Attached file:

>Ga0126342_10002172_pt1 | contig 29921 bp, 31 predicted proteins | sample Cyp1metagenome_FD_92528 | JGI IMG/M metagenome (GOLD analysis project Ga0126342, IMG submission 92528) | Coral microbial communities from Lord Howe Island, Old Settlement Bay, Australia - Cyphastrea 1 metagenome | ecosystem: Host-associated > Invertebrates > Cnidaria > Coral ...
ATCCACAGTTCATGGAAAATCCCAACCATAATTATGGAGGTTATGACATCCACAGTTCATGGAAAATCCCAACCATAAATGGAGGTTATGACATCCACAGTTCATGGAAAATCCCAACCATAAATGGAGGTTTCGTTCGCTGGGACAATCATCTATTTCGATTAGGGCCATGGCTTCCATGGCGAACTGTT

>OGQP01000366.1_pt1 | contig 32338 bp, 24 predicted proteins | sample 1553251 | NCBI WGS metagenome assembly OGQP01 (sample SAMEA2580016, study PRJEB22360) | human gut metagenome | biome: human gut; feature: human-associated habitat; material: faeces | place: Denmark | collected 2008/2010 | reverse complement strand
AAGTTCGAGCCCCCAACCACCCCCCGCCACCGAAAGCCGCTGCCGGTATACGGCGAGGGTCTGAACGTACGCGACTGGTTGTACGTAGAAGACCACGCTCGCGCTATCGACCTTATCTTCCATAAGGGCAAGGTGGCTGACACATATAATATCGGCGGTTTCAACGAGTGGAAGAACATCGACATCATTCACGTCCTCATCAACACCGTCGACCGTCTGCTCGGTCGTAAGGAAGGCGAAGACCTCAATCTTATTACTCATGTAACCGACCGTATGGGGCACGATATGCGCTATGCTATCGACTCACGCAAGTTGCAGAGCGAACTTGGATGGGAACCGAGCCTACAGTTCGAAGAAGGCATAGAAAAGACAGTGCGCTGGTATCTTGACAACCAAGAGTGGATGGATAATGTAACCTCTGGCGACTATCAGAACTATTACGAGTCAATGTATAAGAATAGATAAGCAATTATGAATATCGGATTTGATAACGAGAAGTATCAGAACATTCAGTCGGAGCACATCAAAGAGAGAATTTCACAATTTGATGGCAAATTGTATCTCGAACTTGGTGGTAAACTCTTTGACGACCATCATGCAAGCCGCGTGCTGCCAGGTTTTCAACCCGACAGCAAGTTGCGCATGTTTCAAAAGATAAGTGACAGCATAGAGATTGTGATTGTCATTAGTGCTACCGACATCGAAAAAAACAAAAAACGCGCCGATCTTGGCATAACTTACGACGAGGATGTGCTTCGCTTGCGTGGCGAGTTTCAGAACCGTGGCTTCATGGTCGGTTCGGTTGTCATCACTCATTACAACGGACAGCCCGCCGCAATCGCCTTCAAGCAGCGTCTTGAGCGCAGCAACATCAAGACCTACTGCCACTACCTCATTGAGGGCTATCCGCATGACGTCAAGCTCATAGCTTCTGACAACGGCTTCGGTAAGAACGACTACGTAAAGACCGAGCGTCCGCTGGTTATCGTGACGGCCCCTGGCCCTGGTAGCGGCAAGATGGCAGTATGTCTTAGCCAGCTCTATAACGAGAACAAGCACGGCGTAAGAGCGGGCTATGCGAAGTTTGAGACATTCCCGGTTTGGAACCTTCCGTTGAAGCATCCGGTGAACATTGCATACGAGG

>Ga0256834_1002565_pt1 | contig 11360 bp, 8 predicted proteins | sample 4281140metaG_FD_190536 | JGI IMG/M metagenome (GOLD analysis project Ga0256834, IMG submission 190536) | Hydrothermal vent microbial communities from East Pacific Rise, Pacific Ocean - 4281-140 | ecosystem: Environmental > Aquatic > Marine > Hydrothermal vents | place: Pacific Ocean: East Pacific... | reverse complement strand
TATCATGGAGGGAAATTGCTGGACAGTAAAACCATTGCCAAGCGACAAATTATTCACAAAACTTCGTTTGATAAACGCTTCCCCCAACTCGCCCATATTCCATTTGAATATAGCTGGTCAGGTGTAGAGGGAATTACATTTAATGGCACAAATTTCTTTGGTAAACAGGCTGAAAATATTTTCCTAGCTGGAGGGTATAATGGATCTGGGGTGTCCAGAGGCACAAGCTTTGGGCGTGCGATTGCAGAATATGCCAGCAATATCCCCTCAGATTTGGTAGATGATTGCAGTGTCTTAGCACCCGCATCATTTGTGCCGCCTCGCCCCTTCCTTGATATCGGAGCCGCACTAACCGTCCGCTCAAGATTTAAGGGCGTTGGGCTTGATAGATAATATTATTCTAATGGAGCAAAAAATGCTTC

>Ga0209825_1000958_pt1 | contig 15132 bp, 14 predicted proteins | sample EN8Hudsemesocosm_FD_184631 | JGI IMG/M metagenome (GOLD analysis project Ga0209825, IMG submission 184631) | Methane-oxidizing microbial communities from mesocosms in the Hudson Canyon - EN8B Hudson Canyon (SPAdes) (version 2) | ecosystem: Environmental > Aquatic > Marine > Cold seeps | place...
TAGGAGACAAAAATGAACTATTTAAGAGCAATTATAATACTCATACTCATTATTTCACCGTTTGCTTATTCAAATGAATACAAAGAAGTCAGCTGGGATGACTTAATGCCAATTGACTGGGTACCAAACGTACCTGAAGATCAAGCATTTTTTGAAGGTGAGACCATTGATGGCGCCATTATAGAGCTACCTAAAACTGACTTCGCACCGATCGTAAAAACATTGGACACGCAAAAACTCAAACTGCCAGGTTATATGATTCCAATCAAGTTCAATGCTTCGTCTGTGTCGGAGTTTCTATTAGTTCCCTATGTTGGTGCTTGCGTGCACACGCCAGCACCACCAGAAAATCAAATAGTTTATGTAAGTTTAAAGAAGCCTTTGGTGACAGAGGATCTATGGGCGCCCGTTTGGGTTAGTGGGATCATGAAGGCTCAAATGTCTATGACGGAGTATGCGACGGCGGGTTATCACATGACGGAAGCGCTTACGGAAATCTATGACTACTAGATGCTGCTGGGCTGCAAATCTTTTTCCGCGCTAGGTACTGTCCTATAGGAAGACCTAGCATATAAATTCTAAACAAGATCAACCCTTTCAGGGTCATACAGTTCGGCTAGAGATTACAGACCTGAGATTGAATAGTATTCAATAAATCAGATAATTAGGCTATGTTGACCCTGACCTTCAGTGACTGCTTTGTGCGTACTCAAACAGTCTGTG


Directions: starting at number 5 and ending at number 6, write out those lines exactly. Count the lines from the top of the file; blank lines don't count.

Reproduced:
>Ga0256834_1002565_pt1 | contig 11360 bp, 8 predicted proteins | sample 4281140metaG_FD_190536 | JGI IMG/M metagenome (GOLD analysis project Ga0256834, IMG submission 190536) | Hydrothermal vent microbial communities from East Pacific Rise, Pacific Ocean - 4281-140 | ecosystem: Environmental > Aquatic > Marine > Hydrothermal vents | place: Pacific Ocean: East Pacific... | reverse complement strand
TATCATGGAGGGAAATTGCTGGACAGTAAAACCATTGCCAAGCGACAAATTATTCACAAAACTTCGTTTGATAAACGCTTCCCCCAACTCGCCCATATTCCATTTGAATATAGCTGGTCAGGTGTAGAGGGAATTACATTTAATGGCACAAATTTCTTTGGTAAACAGGCTGAAAATATTTTCCTAGCTGGAGGGTATAATGGATCTGGGGTGTCCAGAGGCACAAGCTTTGGGCGTGCGATTGCAGAATATGCCAGCAATATCCCCTCAGATTTGGTAGATGATTGCAGTGTCTTAGCACCCGCATCATTTGTGCCGCCTCGCCCCTTCCTTGATATCGGAGCCGCACTAACCGTCCGCTCAAGATTTAAGGGCGTTGGGCTTGATAGATAATATTATTCTAATGGAGCAAAAAATGCTTC